I agree that the fundamental problem of group video calls isn't the number of participants but rather the underlying UX and tools involved in that: latency, low-res cameras, dodgy audio, and so on. Limiting a call to three people is supposed to help with that because it reduces the contention on that limited 'social bandwidth' of the call: if there's only two other people on the call, there is a much lower chance of failed interjections -- when the speaker changes to someone else -- because it's easier for my brain to subconsciously follow their body language more closely (only two feeds, can take up a lot of space on the screen), and because if person A has just finished talking, only myself or person B can interject -- so there is less contention for 'who gets to speak next' just by sheer numbers.

      It's not the best solution to the problem, but I think I am just interested in this area of design where constraints can help to solve a design or UX problem, something about successful solutions in that space is really appealing to me -- perhaps I am just a sucker for the 'gimmick factor'! :D

      I don't really follow your logic about breakouts and swaps being 'socially vicious', I would argue against that along the same lines that you say that good conversations are made by the participants and content: if you have groups of friends or contacts who are argumentative and don't like each other, then you are much more likely to have that problem of a bad conversation/call than if your friends are more chill.

      I would love to see a system that makes it easy to dip in and out of conversations and find calls that are interesting and promote moving around, I think that is another part of the problem-space which also needs exploring.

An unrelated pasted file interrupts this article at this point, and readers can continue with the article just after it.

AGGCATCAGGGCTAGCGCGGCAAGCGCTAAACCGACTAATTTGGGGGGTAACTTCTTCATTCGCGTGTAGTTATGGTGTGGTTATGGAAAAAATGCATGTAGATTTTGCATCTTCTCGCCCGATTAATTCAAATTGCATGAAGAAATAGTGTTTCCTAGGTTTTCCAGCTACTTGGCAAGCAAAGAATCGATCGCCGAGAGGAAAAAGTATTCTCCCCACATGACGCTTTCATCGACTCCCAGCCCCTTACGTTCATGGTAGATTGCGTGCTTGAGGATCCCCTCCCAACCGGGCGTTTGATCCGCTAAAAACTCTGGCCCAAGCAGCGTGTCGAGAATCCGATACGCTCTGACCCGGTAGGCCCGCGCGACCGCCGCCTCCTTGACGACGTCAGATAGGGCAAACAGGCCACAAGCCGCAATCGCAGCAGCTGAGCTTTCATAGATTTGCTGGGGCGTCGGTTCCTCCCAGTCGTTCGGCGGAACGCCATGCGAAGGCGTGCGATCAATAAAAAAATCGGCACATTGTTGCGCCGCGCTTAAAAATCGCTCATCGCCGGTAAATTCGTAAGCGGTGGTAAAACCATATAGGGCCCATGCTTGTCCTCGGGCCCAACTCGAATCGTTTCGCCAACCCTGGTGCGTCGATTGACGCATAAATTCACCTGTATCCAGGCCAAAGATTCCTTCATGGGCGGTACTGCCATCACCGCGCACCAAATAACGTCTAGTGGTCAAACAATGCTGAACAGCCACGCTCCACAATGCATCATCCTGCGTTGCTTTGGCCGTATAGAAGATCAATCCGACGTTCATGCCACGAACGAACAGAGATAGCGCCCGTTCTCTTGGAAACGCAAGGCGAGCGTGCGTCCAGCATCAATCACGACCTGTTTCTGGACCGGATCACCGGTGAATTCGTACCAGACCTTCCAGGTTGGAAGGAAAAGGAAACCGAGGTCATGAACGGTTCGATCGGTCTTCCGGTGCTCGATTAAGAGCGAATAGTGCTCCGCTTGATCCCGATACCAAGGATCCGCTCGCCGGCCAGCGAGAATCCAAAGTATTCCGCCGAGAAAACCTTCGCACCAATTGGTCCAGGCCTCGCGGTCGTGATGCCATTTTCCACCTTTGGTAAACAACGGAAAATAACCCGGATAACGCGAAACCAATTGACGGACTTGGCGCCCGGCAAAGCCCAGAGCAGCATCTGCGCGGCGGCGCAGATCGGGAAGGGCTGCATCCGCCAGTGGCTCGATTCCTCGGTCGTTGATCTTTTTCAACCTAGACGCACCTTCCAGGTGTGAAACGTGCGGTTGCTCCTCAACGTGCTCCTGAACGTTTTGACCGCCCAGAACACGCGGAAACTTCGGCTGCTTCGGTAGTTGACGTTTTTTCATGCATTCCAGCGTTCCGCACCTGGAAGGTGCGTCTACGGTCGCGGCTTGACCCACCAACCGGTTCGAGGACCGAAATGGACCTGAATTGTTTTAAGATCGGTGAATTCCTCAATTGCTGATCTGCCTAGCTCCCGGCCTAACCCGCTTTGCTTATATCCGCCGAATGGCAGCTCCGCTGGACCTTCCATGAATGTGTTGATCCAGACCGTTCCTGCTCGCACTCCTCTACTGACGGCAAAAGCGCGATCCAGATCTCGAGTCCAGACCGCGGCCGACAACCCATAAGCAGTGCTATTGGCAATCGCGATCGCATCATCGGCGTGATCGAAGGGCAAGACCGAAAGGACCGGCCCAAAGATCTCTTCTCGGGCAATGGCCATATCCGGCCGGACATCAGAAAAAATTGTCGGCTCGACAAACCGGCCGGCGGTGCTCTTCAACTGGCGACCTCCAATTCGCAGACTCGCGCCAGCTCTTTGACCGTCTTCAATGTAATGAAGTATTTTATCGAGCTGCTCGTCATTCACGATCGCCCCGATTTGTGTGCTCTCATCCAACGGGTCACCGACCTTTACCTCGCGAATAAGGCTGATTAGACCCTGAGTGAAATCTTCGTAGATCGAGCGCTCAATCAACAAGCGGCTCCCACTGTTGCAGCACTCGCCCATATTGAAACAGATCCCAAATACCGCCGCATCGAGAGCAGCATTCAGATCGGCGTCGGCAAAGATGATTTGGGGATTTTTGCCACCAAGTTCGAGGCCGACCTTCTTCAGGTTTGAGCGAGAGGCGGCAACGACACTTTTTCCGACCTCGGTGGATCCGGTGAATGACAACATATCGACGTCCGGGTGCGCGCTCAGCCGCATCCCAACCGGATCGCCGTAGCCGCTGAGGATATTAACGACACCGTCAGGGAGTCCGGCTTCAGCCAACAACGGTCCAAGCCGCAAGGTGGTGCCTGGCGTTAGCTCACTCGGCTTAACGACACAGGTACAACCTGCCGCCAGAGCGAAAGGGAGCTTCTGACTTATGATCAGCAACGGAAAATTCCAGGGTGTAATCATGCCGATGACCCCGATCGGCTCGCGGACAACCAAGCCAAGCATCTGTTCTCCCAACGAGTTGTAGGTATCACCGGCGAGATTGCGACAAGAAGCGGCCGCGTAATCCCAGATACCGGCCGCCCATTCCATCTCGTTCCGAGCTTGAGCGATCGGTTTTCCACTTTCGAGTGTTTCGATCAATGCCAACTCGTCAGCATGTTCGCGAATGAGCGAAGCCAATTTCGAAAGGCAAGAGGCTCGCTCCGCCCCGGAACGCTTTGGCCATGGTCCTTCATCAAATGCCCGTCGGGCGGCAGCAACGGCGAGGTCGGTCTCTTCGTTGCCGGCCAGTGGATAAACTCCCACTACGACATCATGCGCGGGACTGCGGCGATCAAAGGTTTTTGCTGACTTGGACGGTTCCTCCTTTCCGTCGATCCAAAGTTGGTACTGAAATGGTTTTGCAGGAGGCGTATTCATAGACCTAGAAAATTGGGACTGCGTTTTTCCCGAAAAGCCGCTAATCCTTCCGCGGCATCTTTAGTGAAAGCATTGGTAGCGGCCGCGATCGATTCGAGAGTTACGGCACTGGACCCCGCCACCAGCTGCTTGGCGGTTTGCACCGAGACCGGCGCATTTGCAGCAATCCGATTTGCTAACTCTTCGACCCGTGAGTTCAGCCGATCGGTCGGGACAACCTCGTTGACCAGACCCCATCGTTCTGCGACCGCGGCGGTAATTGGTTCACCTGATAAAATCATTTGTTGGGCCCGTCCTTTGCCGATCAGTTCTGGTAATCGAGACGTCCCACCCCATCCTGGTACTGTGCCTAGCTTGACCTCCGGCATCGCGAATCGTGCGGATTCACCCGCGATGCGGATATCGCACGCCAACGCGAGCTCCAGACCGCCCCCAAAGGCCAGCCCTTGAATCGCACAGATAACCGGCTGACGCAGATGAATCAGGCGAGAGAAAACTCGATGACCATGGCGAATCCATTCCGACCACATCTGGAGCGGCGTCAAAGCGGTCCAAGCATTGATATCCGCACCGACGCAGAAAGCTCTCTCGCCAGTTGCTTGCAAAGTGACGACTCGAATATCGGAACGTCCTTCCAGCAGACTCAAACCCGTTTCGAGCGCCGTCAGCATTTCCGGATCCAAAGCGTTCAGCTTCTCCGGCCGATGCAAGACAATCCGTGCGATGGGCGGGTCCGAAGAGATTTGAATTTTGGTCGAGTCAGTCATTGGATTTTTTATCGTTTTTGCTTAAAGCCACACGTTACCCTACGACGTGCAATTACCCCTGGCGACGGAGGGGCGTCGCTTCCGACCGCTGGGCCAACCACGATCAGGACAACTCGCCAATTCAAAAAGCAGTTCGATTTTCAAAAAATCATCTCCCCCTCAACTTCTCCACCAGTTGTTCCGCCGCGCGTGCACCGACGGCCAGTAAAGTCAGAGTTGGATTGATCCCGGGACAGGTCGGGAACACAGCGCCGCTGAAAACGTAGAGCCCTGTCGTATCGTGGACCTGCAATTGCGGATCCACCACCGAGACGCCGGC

6 votes
  2. [3]
    tesseractcat
    Link
    What if I want to have a video call with four people?

    What if I want to have a video call with four people?

    8 votes
    1. wcerfgba
      Link Parent
      With Trio you can't do that, it's an intentional limit like how Twitter restricts you to 280 characters. You could have two 'trios' of two people going on and then swap -- you can change places...

      With Trio you can't do that, it's an intentional limit like how Twitter restricts you to 280 characters. You could have two 'trios' of two people going on and then swap -- you can change places with someone in the other trio so if you have a call with A and B and another call with C and D, A can ask C to swap and then the calls will be C and B on one call and A and D on the other. Otherwise you would have to use a different app. :)

      7 votes
    2. maniel
      Link Parent
      You and four other participants? That's what quintet app is for

      You and four other participants? That's what quintet app is for

      5 votes
  3. chrysanth
    Link
    I agree with what others have said about the three-participant limit being rather arbitrary, but I want to say I really love the web design behind your landing page. Not just aesthetically but...

    I agree with what others have said about the three-participant limit being rather arbitrary, but I want to say I really love the web design behind your landing page. Not just aesthetically but also you nailed the brief descriptions as well. I was drawn in despite my overall skepticism about the concept.

    8 votes
  4. [3]
    wcerfgba
    Link
    Hey y'all, I had an idea for this app this weekend so I put together a landing page to do some 'lean validation' and see if anyone's interested in the idea. :) Curious to hear your thoughts. :)